Wednesday, June 13, 2018

The battle to free PEMRA

Senior journalist Hamid Mir recounts how he was apprised of the regulatory body’s weak laws and the federal government’s complete control over it

Photo: File

This is the story of a case that was resolved not once, but several times, by the courts of law. Yet, the trial could not conclude. Why? Because either the government or the parliament was unwilling to implement the court orders.

For six years, the case dragged through the Supreme Court. During which, six chief justices came and went. The prime minister’s chair also changed hands six times over. Then, the case finally saw an end, recently, after a former chief justice was appointed the caretaker prime minister of Pakistan. In the very first session of his newly-appointed cabinet, he issued an ordinance that effectively concluded the case. He knew it had to be done, for the freedom of the media and for an impartial election.

On June 7, the Federal Secretary Information Sardar Ahmad Nawaz Sukhera told the incumbent Chief Justice Saqib Nisar that an ordinance to amend the laws of the Pakistan Electronic Media Regulatory Authority (PEMRA) has been issued. He then asked for the case to be winded up. Justice Nisar, who had been heading the proceedings since four months, responded positively.

When I walked out of the court, several lawyers congratulated me. Some advised me to write a book about the case. Others suggested I take up law as a profession.

This case I am referring to involved the media, which is why I will now summarize the entire saga and request young journalists and lawyers to read up on why the orders were not implemented.

The proceedings have been published in the Pakistan Legal Decisions (PLD) since 2013. The judges, at the onset of the case, wanted to decide it before the 2013 national poll. But that could not happen.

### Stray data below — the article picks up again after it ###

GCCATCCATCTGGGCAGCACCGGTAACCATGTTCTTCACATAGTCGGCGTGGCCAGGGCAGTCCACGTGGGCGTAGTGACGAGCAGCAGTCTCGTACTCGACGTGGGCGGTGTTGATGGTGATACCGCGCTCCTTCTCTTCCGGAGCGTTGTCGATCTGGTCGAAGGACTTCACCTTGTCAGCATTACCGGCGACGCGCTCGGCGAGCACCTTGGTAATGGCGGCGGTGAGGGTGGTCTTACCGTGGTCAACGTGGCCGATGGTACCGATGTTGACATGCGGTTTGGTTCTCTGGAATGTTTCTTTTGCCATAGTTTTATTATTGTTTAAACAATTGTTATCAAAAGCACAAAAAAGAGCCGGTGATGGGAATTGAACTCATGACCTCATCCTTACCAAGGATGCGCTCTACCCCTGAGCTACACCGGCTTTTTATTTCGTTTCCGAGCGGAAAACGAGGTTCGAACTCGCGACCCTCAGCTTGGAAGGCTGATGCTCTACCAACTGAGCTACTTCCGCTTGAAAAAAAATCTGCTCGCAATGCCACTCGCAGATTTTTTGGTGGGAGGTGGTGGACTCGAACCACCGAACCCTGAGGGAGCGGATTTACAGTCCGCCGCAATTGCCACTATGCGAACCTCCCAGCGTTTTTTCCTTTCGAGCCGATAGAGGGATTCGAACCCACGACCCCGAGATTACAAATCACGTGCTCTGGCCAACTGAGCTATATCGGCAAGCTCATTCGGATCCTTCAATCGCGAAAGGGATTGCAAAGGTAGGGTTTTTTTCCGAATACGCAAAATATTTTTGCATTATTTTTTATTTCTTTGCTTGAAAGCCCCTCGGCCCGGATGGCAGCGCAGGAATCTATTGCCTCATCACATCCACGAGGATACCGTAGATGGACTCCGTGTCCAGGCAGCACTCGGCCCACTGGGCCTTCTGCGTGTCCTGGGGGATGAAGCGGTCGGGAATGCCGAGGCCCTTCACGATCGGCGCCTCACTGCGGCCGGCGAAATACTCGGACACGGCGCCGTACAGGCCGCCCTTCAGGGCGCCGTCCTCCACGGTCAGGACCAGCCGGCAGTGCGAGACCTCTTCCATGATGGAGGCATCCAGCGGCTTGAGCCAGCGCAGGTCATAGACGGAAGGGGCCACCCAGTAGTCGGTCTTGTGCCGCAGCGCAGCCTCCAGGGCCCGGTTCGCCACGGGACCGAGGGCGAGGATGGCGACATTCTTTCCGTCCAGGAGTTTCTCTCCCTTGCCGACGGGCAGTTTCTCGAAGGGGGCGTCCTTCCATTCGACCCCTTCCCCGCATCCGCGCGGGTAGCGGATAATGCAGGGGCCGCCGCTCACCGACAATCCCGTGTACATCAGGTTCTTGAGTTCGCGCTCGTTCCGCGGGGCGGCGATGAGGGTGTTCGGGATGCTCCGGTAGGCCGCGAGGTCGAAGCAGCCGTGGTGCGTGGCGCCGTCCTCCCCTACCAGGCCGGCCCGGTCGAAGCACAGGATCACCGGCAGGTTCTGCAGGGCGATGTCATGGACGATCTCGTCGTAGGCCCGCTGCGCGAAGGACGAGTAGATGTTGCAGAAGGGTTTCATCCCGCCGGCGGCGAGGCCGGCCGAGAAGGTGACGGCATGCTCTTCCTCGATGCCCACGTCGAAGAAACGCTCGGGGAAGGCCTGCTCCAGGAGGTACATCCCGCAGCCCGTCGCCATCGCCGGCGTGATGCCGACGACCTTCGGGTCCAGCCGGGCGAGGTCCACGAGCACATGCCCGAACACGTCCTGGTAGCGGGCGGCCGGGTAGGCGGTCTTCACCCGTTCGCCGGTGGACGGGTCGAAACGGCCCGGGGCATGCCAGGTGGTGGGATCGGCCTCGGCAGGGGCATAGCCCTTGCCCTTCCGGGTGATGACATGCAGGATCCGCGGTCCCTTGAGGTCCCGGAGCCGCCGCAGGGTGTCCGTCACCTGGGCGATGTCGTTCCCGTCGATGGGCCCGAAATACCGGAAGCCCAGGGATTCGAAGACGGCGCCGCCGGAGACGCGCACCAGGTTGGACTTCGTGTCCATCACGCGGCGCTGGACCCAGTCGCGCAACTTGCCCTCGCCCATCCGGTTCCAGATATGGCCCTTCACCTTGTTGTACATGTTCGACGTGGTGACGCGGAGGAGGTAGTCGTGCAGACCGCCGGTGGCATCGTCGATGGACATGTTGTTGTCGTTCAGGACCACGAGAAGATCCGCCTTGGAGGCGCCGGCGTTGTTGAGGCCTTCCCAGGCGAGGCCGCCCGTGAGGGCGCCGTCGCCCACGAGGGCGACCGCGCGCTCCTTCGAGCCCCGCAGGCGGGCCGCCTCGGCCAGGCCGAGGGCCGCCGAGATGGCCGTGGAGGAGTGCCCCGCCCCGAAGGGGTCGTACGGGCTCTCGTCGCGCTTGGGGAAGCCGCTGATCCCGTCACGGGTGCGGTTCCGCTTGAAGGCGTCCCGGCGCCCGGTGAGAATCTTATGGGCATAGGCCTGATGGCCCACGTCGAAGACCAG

Now, if the verdict and orders had been properly implemented back in 2013, then all those institutions and individuals who want to twist the media’s arm through PEMRA would have found their efforts blocked.

The case - Hamid Mir and another vs the Federation of Pakistan etc – first landed in the court in 2012. At that time a property tycoon had made serious allegations against the then-Chief Justice Iftikhar M. Chaudhry. The media was abuzz. A campaign against the chief justice ensued, even though those pinning allegations had no documentary evidence. Perturbed, he called a few journalists to his court, including me. Meanwhile, on social media, a list began circulating. I and some other reporters were accused of accepting land in Bahria Town, in addition to bribes. The list included, besides me, Kamran Khan, Najam Sethi, Aftab Iqbal, Hassan Nisar, Mazhar Abbas, Suhail Warraich, Muneeb Farooq, Meher and Kashif Abbasi, Nusrat Javed, Mubashar Lucman, Dr. Shahid Masood, Arshad Sharif, Mushtaq Minhas.

I realized then that our media is uncontrollable and should it continue this way, without a code of conduct, the public perception about it would change drastically. So, I contacted PEMRA and requested for immediate action against a channel that had aired the fraudulent list. Which is when I was apprised of the regulatory body’s weak laws and the federal government’s complete control over it.